Select Committee on Education and Employment Appendices to the Minutes of Evidence


APPENDIX 21

Memorandum from the British Dental Association (HE 128)

EXECUTIVE SUMMARY

Aspects of student experience which affect retention. For example, financial considerations, the amount of paid work undertaken by students during term-time, the nature of the curriculum and qualification structures

  The British Dental Association (BDA) is concerned that the latest BDA survey of 13 UK dental schools highlights overwhelming evidence that on completion of their degrees dental students will have an average debt of £10,700.

  The BDA believes that student grants should be re-introduced.

  The BDA believes that dentistry should be representative of society as a whole and that if the risk of high debts were reduced, it would open up the profession to a wider strata of society.

Quality of teaching as it relates to student retention. For example, the appropriate level of academic support for students, the quality of teaching, how the relationship between teaching and research affects student retention, factors which affect the recruitment of highly qualified teachers in higher education.

   Clinical academic teaching is not seen as an attractive profession, because of the time constraints on clinical academics to do teaching (and associated preparation), research and an NHS commitment of at least six session per week.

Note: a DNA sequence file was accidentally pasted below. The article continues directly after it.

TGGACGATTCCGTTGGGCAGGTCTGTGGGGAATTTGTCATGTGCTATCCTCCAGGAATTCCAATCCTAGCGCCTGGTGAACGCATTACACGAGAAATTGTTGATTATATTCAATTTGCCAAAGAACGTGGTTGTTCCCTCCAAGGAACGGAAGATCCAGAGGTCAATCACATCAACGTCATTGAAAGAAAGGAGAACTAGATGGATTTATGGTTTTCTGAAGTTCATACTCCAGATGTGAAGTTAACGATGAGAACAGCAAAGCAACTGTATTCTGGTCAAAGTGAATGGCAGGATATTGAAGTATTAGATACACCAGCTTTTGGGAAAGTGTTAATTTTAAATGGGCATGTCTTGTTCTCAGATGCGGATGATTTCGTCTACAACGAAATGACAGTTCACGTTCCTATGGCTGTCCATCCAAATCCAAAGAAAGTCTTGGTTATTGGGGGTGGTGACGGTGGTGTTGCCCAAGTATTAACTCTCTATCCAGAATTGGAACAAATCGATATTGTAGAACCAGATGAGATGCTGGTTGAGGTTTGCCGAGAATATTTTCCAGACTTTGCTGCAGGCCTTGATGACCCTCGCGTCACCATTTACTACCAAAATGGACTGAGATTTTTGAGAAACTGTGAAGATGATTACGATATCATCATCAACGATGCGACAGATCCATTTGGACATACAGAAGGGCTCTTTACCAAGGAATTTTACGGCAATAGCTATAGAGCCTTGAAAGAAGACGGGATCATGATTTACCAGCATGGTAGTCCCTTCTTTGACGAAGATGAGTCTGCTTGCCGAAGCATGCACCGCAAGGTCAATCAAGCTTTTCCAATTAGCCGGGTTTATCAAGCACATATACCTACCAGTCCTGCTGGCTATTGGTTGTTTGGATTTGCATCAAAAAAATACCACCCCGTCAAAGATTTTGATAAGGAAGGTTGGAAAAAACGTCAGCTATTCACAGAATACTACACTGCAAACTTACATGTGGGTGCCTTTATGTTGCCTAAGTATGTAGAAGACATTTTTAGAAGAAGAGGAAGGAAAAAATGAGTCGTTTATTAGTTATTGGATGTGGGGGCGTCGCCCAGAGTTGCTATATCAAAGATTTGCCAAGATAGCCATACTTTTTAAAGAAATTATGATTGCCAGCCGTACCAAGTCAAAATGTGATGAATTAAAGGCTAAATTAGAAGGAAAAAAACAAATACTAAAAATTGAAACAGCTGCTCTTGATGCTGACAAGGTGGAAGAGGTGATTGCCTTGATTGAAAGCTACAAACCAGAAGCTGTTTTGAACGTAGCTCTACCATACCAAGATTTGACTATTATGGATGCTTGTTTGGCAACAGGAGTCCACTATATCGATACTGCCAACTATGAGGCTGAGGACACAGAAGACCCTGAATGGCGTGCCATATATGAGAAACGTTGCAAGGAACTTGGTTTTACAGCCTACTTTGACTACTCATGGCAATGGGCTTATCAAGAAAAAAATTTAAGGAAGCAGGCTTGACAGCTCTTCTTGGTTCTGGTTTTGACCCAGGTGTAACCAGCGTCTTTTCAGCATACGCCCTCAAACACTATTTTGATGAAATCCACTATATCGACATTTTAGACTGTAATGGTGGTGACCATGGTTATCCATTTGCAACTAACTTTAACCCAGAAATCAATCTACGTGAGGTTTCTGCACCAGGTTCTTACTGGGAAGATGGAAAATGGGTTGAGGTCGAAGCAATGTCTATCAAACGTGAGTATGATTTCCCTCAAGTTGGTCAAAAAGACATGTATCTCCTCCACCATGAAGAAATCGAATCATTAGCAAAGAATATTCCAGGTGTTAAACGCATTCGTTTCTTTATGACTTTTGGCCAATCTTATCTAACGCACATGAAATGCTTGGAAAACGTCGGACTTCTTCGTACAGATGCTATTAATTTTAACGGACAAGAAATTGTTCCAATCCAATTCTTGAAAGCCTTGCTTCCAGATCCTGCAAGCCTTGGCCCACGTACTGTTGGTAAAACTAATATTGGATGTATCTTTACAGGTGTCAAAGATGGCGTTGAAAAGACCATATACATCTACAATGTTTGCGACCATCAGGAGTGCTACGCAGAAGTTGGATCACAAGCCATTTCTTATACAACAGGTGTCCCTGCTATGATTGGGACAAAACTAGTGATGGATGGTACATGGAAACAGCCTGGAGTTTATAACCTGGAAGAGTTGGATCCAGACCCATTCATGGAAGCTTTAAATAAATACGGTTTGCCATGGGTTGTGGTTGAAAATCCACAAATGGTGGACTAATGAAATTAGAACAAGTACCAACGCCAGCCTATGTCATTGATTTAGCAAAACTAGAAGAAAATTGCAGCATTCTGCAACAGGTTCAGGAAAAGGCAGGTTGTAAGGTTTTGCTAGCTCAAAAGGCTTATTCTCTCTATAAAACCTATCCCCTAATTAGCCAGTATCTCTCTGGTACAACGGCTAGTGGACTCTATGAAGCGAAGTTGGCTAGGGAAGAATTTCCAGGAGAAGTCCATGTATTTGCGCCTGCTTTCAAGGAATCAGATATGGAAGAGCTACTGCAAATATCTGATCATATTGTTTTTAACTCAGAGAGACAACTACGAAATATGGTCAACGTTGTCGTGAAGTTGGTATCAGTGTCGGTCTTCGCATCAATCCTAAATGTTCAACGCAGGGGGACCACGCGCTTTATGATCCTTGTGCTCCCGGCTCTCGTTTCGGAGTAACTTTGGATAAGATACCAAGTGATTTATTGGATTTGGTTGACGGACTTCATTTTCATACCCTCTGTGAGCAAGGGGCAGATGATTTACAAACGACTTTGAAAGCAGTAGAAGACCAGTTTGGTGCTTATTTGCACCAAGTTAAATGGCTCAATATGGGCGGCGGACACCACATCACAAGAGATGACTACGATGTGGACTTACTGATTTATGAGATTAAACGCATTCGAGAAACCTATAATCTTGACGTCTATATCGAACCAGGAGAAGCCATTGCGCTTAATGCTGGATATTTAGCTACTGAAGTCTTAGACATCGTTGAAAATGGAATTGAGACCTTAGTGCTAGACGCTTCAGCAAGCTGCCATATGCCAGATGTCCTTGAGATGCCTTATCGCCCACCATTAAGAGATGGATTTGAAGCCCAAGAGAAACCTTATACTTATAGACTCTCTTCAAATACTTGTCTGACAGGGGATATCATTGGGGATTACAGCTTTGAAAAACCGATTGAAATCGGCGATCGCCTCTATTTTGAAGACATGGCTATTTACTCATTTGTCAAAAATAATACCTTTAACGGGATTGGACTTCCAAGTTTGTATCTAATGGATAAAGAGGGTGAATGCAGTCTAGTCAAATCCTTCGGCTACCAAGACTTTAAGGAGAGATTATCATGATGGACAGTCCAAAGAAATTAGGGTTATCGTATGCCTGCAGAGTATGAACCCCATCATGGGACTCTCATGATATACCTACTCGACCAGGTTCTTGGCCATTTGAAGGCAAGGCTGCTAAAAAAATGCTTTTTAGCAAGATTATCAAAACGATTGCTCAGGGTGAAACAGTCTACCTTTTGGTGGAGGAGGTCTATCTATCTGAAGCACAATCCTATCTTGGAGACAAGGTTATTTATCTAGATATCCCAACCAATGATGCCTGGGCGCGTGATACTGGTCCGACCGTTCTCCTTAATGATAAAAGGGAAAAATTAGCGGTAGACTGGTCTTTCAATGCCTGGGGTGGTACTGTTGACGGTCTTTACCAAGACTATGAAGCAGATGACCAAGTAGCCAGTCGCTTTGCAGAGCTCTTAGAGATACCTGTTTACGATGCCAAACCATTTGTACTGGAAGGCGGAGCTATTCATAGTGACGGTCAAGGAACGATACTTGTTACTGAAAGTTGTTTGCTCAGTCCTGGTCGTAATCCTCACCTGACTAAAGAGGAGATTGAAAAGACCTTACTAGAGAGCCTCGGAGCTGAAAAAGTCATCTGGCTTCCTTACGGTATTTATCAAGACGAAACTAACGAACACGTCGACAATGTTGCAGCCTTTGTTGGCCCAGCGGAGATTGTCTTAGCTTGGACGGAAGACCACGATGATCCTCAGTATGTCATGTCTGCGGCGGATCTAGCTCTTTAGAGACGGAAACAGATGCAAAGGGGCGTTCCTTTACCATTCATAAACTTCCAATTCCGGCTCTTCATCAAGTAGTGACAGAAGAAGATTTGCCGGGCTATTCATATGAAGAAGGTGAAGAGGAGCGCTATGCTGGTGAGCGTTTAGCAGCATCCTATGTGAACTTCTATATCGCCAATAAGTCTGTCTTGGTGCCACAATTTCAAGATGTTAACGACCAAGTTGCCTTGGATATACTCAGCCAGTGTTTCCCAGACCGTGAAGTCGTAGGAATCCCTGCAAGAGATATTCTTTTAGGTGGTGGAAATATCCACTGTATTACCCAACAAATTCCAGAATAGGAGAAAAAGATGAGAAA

The BDA want immediate implementation of the 12th point on the clinical lecturers pay scale, which was agreed in 1980.

  The BDA believe that issues, which were identified in the Sir Rex Richards Report, the Clinical Academic Section of the Independent Review into Higher Education Pay & Conditions and the Dental Schools & Dental Hospitals Priorities Group must be addressed.

Aspects of the current debate on higher education funding which are relevant to student retention

  The BDA believes that it is necessary for additional educational resources to be found to support dental undergraduate curriculum requirements of the GDC.

  The BDA is concerned over the lack of transparency with regard to the use of SIFT (Service Increment for Teaching) funds going to host NHS Trusts.